Korean auteur Hong Sang-soo has returned with another of his quiet cine-literary movie artefacts: ultra-lo-fi movies shot on video with available light, in real bedrooms, real apartments, in cafes and restaurants. They comprise mostly of shots of two people talking (and almost always drinking heavily) filmed at a cool distance from a fixed camera position, without the convention of shot-reverse-shot or the business of “coverage”. Hong is perhaps yet another beneficiary of the great Godardian inheritance – JLG showed films could do without these things, and productivity and speed could therefore be increased. And with Lars von Trier having long since abandoned the zero-budget aesthetic of Dogme 95, Hong has carried on, making fascinating, subtle, humane films with the bare minimum.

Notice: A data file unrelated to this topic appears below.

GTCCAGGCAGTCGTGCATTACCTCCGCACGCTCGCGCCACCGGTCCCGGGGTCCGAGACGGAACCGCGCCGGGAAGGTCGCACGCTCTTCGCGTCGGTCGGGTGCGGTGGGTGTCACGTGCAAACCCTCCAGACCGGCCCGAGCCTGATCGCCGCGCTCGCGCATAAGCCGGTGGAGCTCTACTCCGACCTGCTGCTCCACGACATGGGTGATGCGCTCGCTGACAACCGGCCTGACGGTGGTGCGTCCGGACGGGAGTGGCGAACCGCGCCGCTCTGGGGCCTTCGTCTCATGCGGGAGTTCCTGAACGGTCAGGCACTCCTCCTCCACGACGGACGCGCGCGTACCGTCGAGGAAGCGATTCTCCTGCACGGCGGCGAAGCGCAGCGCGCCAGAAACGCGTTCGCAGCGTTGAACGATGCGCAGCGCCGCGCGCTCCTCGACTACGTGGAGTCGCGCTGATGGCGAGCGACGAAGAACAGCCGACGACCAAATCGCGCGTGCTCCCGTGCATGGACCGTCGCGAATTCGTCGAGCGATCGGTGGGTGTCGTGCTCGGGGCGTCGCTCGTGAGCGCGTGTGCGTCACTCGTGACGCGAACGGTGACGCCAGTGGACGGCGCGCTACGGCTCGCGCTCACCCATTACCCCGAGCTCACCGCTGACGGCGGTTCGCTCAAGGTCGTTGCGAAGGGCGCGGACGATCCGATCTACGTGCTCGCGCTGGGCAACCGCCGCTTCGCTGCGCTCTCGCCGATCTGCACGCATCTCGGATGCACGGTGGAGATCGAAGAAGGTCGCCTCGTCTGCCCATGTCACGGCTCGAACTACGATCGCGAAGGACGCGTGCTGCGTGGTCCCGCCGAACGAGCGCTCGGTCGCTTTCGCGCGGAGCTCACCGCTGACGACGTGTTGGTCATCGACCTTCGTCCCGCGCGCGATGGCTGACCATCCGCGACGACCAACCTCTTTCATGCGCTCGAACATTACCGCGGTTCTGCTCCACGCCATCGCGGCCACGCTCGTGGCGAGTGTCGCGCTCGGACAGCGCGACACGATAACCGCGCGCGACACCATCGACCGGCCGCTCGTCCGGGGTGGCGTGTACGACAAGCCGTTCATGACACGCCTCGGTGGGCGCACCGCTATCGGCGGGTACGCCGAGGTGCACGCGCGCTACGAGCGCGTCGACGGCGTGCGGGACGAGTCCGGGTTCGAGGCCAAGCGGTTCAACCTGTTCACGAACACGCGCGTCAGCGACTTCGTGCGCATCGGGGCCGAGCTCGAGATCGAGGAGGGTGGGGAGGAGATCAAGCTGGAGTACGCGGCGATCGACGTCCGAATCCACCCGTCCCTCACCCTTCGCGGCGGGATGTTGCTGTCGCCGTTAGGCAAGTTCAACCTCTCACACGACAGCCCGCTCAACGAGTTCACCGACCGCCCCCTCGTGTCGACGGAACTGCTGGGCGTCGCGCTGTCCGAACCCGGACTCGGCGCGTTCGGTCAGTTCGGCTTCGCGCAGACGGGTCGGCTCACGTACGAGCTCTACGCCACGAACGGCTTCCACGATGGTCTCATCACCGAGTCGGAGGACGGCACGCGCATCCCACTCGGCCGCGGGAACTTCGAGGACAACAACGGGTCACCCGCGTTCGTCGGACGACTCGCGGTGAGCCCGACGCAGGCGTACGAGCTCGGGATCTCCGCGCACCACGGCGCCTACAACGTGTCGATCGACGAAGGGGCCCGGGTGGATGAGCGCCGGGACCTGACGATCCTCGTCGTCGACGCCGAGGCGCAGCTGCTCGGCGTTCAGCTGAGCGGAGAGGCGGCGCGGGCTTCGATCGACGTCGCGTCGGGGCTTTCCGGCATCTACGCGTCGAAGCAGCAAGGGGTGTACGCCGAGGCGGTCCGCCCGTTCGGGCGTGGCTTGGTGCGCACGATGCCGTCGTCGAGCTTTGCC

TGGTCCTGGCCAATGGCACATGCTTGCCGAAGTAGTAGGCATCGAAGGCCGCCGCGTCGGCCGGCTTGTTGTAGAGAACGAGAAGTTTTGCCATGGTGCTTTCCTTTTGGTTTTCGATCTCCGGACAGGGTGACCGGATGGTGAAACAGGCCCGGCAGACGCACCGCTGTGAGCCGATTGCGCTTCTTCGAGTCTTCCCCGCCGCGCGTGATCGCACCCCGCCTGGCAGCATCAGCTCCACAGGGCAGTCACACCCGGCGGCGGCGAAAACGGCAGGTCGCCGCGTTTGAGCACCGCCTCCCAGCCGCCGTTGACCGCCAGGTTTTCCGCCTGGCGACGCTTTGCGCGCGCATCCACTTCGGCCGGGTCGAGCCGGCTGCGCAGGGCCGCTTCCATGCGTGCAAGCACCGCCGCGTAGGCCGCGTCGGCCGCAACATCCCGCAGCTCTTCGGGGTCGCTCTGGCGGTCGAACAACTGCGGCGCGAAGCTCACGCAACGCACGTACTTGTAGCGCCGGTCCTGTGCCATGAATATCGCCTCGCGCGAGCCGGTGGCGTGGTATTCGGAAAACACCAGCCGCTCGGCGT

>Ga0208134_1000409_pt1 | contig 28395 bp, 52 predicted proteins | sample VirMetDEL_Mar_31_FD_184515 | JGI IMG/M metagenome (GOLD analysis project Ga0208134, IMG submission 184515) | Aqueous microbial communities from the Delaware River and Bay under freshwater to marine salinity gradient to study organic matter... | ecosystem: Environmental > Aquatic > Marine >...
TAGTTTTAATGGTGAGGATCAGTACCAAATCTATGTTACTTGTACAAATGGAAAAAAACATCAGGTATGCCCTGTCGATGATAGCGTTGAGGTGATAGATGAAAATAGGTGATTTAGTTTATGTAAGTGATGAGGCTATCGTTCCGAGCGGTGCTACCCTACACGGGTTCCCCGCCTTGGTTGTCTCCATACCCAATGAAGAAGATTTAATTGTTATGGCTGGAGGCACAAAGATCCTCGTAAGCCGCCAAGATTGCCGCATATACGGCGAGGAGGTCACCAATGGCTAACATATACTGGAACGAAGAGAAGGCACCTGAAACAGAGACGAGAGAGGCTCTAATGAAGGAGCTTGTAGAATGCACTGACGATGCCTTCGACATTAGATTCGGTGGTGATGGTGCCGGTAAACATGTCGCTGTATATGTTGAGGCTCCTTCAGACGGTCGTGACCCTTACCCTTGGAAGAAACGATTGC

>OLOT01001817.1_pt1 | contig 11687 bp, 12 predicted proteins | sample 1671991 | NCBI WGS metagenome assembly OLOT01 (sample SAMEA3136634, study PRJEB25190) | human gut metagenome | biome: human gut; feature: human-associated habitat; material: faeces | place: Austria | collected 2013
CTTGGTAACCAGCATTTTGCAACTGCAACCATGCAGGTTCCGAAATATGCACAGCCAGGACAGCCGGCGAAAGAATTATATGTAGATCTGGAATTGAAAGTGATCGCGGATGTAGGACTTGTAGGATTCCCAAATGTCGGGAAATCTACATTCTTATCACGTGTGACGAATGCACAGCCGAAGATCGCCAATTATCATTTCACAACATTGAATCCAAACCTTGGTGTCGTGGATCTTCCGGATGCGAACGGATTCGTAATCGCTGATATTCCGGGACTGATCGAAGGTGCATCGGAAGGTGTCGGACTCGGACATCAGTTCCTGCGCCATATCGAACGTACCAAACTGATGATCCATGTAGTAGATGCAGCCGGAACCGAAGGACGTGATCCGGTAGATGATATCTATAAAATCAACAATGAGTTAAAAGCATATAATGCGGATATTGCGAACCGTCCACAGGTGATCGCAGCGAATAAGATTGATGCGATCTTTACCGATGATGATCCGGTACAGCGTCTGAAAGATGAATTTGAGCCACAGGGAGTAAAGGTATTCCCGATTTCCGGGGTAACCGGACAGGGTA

Once again, he casts a tender, sympathetic gaze on a female character: Lee Hye-yeong plays Sang-ok, a woman who has returned to Korea after what has apparently been a long period in the US, to stay with her sister Jeong-ok (Cho Yun-hee). Sang-ok is a once famous actor – someone actually recognises her in a park – who perhaps went to America to make it in Hollywood, but this has evidently not worked out, and she is now pretty much broke.
She is due to meet with a director, Jae-won (Kwon Hae-hyo) who is a longtime fan of her earlier work: she is hoping to shoot a feature quickly and get paid, because she has a terrible personal secret, which she will finally reveal with a strange, disconcerting peal of laughter. Is that because she has a calm, Zen detachment from these worldly cares, as she mindfully recites inner prayers to herself (“Let me see what is in front of my face”)? Or is she in a state of panicky denial? In Front of Your Face is a mysterious, gentle piece of work, unworldly and effortless.